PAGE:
DNA Fingerprinting & Genetic Disease

DNA fingerprinting has opened the door to a world of new possibilities for the prediction of genetic disease, particularly in those with a strong family history of such illness. At the same time, the use of this relatively new technology has raised questions about its ethical implications and impact on personal privacy. And it has also forced people to decide if they really want the answers this technology can supply.

What Is DNA Fingerprinting?

Although the vast majority of DNA (deoxyribonucleic acid) is identical in all humans, a tiny segment—less than 0.1 percent—is unique, except in identical twins. DNA fingerprinting is the collection of tissue or cell samples from individuals for possible future use. The most common way to obtain such samples is by swabbing the inside of a subject’s mouth. The general public is probably most familiar with DNA fingerprinting because of the role it can play in identifying criminal suspects who have left their DNA at the scene of a crime.

Role in Predicting Disease

DNA fingerprints also contain vital information about the subject’s likelihood to develop certain genetic diseases. By closely examining a DNA fingerprint, doctors and medical scientists can spot defective genes, as well as the absence of certain genes, both of which can be predictors of future illness.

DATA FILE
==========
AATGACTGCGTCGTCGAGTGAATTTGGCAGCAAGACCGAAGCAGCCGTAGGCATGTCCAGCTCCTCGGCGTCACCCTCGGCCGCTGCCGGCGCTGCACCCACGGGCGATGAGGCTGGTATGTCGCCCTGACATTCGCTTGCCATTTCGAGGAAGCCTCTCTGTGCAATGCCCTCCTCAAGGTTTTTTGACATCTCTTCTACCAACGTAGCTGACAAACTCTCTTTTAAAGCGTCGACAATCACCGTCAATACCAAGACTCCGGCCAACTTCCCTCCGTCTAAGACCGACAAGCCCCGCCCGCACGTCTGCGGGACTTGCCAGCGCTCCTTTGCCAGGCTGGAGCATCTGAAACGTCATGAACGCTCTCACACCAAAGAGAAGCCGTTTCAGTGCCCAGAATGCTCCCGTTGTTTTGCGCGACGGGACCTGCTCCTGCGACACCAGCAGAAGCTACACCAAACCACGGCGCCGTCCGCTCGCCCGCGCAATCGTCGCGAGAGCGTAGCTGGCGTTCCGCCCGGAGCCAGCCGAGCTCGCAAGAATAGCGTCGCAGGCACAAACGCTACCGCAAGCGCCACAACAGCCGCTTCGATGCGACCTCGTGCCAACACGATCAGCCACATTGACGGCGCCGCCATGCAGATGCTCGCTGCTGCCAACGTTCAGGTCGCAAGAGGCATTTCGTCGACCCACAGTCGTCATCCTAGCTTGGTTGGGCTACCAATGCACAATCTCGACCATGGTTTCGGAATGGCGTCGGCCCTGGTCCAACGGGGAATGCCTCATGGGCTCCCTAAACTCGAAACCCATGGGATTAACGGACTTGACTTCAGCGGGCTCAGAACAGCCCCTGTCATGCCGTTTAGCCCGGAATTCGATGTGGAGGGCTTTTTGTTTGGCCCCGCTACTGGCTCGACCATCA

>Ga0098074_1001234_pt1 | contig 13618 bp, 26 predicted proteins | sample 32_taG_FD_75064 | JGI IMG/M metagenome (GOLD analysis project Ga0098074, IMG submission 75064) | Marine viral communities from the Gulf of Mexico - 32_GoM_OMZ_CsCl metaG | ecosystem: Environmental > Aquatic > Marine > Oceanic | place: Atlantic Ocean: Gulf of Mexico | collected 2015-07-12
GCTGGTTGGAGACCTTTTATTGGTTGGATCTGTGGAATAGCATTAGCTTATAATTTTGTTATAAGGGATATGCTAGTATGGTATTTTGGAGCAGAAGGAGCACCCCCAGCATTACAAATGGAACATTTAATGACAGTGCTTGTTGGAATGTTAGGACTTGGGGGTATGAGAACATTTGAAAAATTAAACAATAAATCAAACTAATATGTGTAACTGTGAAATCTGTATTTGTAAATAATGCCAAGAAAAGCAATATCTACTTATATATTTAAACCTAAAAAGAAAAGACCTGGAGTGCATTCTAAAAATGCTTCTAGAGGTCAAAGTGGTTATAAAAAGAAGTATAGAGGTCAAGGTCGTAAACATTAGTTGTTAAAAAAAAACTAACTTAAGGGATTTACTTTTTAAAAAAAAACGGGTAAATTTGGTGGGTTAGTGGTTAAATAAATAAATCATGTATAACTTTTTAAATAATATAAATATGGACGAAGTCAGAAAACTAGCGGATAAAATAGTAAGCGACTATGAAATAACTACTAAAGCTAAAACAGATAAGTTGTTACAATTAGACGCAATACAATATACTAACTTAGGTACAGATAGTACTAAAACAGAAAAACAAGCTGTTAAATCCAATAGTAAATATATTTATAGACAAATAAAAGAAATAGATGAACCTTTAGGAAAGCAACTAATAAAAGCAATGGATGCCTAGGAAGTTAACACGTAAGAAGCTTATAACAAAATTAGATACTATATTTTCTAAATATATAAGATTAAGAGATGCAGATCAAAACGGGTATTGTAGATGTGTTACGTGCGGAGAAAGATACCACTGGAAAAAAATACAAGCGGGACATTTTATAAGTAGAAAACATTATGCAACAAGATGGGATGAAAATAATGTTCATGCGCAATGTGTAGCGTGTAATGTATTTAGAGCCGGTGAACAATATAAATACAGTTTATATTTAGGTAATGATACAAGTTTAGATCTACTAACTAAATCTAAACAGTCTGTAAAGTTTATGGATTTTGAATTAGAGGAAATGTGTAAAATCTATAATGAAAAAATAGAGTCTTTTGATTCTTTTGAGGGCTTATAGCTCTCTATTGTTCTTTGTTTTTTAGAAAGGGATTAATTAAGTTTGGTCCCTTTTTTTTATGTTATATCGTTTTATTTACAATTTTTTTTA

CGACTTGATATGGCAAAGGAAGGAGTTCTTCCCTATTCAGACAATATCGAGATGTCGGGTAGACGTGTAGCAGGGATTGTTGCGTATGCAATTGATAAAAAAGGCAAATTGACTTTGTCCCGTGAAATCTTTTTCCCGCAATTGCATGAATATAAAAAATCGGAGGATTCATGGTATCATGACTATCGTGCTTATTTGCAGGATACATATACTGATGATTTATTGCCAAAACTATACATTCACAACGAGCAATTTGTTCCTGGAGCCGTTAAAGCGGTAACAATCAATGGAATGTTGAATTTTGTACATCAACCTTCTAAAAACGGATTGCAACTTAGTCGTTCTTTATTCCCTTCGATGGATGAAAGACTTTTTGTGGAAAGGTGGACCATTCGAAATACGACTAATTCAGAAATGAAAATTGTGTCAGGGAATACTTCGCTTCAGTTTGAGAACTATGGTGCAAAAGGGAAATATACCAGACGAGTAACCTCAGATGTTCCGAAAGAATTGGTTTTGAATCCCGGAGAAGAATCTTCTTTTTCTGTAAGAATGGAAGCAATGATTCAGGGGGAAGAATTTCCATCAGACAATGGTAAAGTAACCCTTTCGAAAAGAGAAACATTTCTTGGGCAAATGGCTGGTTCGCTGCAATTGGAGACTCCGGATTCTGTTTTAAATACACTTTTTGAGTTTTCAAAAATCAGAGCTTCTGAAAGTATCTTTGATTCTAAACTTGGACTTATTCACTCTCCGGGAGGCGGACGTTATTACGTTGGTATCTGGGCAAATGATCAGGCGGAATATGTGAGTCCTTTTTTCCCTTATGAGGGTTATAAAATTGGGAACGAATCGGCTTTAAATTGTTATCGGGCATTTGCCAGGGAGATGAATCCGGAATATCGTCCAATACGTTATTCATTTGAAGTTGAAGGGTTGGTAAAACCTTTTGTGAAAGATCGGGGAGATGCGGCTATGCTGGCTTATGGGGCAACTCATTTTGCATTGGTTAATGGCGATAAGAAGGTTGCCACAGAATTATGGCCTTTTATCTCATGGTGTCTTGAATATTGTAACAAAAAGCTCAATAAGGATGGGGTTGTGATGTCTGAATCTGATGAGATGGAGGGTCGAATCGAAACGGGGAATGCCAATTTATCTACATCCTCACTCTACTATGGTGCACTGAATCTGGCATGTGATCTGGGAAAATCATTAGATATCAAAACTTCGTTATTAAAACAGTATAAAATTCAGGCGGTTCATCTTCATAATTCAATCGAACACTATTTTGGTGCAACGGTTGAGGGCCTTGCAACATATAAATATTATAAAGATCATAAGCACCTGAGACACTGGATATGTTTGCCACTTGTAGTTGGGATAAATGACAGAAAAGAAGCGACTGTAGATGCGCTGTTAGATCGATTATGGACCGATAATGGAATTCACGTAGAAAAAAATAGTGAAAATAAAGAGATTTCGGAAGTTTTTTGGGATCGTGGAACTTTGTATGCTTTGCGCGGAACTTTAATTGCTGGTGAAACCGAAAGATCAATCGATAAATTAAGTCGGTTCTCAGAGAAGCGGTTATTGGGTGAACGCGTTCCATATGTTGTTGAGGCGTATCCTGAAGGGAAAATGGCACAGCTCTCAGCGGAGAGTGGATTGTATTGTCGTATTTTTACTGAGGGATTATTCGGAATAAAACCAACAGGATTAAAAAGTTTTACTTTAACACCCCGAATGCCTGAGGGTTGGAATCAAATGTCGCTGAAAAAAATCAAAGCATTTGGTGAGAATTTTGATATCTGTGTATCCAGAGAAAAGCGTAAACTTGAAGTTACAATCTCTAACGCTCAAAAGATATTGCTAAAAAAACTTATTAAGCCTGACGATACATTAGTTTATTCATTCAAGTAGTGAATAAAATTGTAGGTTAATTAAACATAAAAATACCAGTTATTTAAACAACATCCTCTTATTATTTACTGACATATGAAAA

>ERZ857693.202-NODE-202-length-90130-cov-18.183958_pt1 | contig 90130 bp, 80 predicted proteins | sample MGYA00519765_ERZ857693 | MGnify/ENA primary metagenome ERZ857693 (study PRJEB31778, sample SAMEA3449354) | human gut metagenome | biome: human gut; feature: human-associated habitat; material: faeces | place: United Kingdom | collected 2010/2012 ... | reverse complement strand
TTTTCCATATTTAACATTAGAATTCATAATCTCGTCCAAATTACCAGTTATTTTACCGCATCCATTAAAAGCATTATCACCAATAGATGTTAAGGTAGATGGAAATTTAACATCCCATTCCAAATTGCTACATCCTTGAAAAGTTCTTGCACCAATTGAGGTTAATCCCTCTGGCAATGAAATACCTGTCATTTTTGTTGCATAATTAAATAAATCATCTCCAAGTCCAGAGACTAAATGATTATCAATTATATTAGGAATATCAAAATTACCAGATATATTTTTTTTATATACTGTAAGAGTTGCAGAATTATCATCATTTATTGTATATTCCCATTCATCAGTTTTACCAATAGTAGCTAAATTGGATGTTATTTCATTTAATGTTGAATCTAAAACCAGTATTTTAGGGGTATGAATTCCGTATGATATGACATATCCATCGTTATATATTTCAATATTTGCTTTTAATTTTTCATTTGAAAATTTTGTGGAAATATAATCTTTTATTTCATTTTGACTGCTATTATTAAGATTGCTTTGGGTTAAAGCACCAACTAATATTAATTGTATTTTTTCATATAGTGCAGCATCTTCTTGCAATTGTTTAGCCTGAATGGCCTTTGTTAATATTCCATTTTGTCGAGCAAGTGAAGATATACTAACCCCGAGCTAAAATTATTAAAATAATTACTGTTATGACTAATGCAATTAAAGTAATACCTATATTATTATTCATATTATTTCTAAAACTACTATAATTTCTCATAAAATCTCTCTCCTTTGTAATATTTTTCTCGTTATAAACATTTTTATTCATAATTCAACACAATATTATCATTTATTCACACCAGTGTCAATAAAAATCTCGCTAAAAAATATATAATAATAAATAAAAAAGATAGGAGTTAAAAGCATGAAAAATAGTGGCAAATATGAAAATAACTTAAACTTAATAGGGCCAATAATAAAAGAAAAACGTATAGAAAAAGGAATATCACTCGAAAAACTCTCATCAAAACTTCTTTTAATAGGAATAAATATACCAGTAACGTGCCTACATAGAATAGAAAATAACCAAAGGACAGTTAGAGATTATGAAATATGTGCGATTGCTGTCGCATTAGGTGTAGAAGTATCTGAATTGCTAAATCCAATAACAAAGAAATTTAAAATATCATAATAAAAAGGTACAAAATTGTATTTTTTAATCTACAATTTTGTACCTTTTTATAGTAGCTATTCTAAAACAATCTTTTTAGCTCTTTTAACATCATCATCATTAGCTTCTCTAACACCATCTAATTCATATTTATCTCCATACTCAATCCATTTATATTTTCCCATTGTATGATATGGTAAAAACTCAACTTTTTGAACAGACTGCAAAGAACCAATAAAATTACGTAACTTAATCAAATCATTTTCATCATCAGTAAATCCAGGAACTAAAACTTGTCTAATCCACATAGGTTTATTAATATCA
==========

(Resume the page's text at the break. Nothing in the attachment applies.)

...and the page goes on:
Genetic Diseases

The National Human Genome Research Institute, part of the National Institutes of Health, says that a large number of conditions and diseases have a genetic component. Some of the more widely diagnosed include autism; breast, colon, prostate and skin cancer; Crohn’s disease; cystic fibrosis; Down syndrome; hemophilia; Huntington’s disease; Parkinson’s disease; retinitis pigmentosa; and sickle cell disease.

Why Testing Is Done

This type of genetic testing is performed for a variety of reasons, according to KidsHealth. Would-be parents, particularly those who already have a child with a severe birth defect, are tested to see what, if any, genetic mutations might be present in their DNA. Also routinely tested for DNA aberrations are women who have had multiple miscarriages, who have given birth to a stillborn child who had physical signs of genetic illness, and women who are pregnant and over the age of 34. DNA tests are also performed on children who appear to be at high risk of developing a genetic illness.

Pros and Cons

In its overview of DNA fingerprinting and its application in predicting genetic disease, FamilyHelix.com takes a look at some of the pros and cons of this technology. On the plus side, knowing you are at risk for certain genetic ailments allows you to take steps to avoid or minimize their effects; begin early screening for signs of the illness; and prepare “emotionally, physically and financially for possible illness.” Critics of this type of testing worry about the accuracy of testing methods and privacy issues, including possible misuse of test results. Also cited as a major concern is the emotional turmoil that test subjects are likely to suffer when informed that they may develop a particular disease.

DNA fingerprinting has opened the door to a world of new possibilities for the prediction of genetic disease